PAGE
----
Once your position as a beneficiary of an irrevocable trust (after your loved one passes and their revocable trust becomes irrevocable, for example) vests, you have the right to receive a copy of the trust documents. The trust document operates like a contract and will spell out your rights and the trustee’s obligations, as supplemented by their duties at law.
To become a vested beneficiary, you must have a right to receive some benefit under the terms of the trust, whether currently or at some point in the future, as in the case of a presumptive or contingent beneficiary who may become direct beneficiaries some day, after some condition is met, but have no present interest in the trust.
In the case of a revocable living trust, which is commonly used for estate planning purposes, beneficiaries become vested beneficiaries only upon the grantor’s death. This way, the grantor can amend or revoke the trust at any time before their death.
For a revocable living trust, the beneficiaries are all contingent upon the death of the grantor and lack the right to see the trust until the grantor passes. Once that occurs, the successor trustee takes control of the trust and its property listed in the document. The successor trustee must then provide a copy of the terms to all direct beneficiaries.
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Are Beneficiaries Entitled to a Copy of the Estate Accounts?
As equitable owners of the trust assets and accounts, direct beneficiaries are entitled to an accounting from the trustee. A good, responsive trustee will compile an accounting soon after the grantor’s death.
First, the trustee needs to understand the extent of the trust’s assets and ensure they have access to the accounts. Second, the trustee should share this accounting with all beneficiaries.
An estate accounting should contain at least the following information:
- All the assets which were transferred to the trust upon the grantor’s death.
- Any income that has been generated by the assets (rent, interest, dividends, etc.)
- A description of all the trust’s expenditures.
- A listing of unpaid debts or creditor claims on the trust property (such as a mortgage).
- An outline of how the trustee will begin distributions or sales of trust assets before distributions.
Many revocable living trusts will explicitly include instructions for the trustee to compile an estate accounting, what to include, and how soon it should be created and shared with beneficiaries.
After the initial estate accounting, the trustee should keep beneficiaries informed periodically. While a revocable living trust should have all its assets wound down and distributed relatively quickly, some assets or trusts are more complicated. At the least, updated accountings should be provided after selling significant assets or making partial distributions.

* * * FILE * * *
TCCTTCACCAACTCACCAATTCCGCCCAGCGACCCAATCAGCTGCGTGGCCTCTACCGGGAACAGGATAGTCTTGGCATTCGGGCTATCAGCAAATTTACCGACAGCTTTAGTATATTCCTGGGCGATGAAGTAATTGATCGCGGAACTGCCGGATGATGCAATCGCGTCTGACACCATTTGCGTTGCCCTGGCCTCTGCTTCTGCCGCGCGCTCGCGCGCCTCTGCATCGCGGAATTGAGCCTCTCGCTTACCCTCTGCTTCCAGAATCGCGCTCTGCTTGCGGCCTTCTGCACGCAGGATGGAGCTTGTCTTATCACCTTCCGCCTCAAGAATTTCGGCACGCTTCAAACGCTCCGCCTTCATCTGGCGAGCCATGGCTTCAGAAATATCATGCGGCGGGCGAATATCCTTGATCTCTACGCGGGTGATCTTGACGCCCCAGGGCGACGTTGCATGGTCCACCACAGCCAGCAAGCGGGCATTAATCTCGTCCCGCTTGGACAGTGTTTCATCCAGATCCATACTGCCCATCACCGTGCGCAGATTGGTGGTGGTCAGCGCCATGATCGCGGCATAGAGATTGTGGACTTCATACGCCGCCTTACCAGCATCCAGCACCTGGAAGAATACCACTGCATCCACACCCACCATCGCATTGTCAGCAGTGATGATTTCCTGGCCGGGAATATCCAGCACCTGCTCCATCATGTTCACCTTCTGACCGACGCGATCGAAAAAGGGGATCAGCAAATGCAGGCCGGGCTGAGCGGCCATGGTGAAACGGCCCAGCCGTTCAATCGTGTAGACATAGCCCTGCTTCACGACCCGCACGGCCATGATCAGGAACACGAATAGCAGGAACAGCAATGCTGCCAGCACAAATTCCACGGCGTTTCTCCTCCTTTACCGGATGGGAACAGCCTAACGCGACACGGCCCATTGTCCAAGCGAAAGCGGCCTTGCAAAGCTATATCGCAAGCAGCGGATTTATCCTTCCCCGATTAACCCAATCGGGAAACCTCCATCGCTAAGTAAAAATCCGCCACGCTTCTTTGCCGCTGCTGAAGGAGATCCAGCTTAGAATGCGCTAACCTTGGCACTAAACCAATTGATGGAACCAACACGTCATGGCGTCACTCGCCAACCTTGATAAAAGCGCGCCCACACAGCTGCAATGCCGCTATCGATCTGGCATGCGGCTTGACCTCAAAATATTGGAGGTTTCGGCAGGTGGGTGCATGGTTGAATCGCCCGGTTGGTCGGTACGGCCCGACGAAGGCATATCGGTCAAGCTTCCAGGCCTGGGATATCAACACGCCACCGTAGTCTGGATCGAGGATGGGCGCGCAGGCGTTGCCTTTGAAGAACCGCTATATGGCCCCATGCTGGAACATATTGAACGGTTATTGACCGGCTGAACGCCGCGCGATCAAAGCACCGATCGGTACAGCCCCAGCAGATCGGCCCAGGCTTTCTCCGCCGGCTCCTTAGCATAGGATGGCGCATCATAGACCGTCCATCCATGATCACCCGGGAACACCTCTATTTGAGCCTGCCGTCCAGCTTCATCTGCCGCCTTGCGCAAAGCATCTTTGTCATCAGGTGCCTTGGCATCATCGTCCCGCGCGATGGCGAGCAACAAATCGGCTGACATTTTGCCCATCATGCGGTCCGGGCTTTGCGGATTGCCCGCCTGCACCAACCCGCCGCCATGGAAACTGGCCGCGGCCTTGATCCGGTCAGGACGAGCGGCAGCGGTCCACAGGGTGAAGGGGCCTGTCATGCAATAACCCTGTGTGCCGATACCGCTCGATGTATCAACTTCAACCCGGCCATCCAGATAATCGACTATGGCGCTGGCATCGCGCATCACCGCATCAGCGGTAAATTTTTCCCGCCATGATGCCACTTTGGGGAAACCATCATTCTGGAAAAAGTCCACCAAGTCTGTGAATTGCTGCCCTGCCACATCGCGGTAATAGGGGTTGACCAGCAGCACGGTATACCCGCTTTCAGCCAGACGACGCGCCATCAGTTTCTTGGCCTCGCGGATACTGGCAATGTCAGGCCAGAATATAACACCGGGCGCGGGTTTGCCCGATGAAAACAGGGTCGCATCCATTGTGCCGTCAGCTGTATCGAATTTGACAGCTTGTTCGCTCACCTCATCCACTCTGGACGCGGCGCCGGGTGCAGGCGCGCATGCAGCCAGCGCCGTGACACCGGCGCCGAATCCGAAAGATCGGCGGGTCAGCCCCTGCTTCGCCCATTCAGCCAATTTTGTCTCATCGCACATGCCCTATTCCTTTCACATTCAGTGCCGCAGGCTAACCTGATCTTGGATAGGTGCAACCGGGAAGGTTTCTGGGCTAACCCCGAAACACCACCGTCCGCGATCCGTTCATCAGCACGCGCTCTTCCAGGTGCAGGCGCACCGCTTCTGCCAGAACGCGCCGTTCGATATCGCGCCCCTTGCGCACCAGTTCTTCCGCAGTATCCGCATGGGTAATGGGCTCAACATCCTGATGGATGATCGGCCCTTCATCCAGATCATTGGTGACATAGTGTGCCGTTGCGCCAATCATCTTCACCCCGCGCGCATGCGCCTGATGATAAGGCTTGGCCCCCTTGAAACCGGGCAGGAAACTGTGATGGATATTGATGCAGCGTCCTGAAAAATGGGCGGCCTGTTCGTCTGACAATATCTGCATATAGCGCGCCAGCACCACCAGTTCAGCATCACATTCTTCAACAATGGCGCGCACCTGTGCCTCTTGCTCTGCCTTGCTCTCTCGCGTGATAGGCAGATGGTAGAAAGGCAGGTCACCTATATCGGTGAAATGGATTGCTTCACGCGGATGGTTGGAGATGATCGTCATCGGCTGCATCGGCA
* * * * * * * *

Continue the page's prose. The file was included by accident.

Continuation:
Can a Beneficiary Ask To See a Bank Statement?
Beneficiaries of a revocable living trust can always request to see a trust’s bank statements. The trustee has a fiduciary duty to manage trust assets on behalf of the beneficiaries, and reviewing bank statements can quickly confirm good stewardship.
However, there is typically no right for a beneficiary to demand a bank statement from a trustee. It may be unreasonable to expect weekly or monthly updates, especially for more complex trusts. A trustee should attempt to maintain open and forthright communication with beneficiaries. But unless there is a strong suspicion of wrongdoing by the trustee, beneficiaries badgering them for constant updates can be counterproductive.
As an interested party, you have the right to compel an estate accounting from a reluctant trustee. If you believe a trustee is withholding information from you and other beneficiaries, you have options. First, you should consider speaking with an experienced trust litigation attorney about what is happening and whether your requests are reasonable.
Interested parties can include beneficiaries, as well as creditors or other persons interested in the trust’s property. Any of them can formally request that the trustee create and distribute an estate accounting to ensure proper management. In some cases, the estate accounting can be compelled through court action. This often occurs once someone has challenged the actions of a trustee or alleged they breached their fiduciary duty.
A trust litigation lawyer can advise you on how to compel an estate accounting if a trustee has been reluctant to provide one. They can also help you prepare a lawsuit to remove a trustee to prevent further damage to the trust’s property or ensure adequate distribution of its assets.
Have questions? We’re happy to discuss.
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Can Trustees Be Held Personally Liable?
The Trustee’s Guide to Trust Distributions
The Trustee’s Guide to Avoiding Trustee Removal
The Guide to Breach of Fiduciary Duty and Abuse
About RMO, LLP
RMO LLP serves clients in Los Angeles, Santa Monica, Ventura, Santa Barbara, San Francisco, Orange County, San Diego, Kansas City, Miami, and communities throughout California, Florida, Missouri, and Kansas. Our founder, Scott E. Rahn, has been named “Top 100 – Trust and Estate Litigation” by SuperLawyers, Trusts and Estates Litigator of the Year, and Best Lawyers in America for Litigation – Trusts and Estates. For a free consultation, call (424) 320-9444 or visit: https://rmolawyers.com.